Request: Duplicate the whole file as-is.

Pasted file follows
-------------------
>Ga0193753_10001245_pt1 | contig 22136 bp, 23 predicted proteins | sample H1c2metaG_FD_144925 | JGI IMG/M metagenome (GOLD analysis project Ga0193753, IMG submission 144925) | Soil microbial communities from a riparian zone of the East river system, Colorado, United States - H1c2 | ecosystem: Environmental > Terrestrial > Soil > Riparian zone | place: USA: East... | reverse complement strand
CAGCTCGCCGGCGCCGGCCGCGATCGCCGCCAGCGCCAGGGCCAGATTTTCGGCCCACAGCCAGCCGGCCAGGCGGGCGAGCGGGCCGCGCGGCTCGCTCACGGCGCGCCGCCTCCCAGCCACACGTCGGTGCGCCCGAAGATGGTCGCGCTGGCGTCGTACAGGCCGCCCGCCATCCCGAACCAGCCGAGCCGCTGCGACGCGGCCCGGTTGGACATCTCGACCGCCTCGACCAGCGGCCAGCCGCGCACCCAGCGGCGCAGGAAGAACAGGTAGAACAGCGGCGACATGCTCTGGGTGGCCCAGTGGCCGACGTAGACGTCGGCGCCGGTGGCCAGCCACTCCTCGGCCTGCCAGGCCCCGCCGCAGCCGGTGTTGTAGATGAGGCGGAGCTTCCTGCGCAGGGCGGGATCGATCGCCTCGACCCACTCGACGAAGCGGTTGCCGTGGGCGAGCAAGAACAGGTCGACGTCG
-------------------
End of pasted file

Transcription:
>Ga0193753_10001245_pt1 | contig 22136 bp, 23 predicted proteins | sample H1c2metaG_FD_144925 | JGI IMG/M metagenome (GOLD analysis project Ga0193753, IMG submission 144925) | Soil microbial communities from a riparian zone of the East river system, Colorado, United States - H1c2 | ecosystem: Environmental > Terrestrial > Soil > Riparian zone | place: USA: East... | reverse complement strand
CAGCTCGCCGGCGCCGGCCGCGATCGCCGCCAGCGCCAGGGCCAGATTTTCGGCCCACAGCCAGCCGGCCAGGCGGGCGAGCGGGCCGCGCGGCTCGCTCACGGCGCGCCGCCTCCCAGCCACACGTCGGTGCGCCCGAAGATGGTCGCGCTGGCGTCGTACAGGCCGCCCGCCATCCCGAACCAGCCGAGCCGCTGCGACGCGGCCCGGTTGGACATCTCGACCGCCTCGACCAGCGGCCAGCCGCGCACCCAGCGGCGCAGGAAGAACAGGTAGAACAGCGGCGACATGCTCTGGGTGGCCCAGTGGCCGACGTAGACGTCGGCGCCGGTGGCCAGCCACTCCTCGGCCTGCCAGGCCCCGCCGCAGCCGGTGTTGTAGATGAGGCGGAGCTTCCTGCGCAGGGCGGGATCGATCGCCTCGACCCACTCGACGAAGCGGTTGCCGTGGGCGAGCAAGAACAGGTCGACGTCG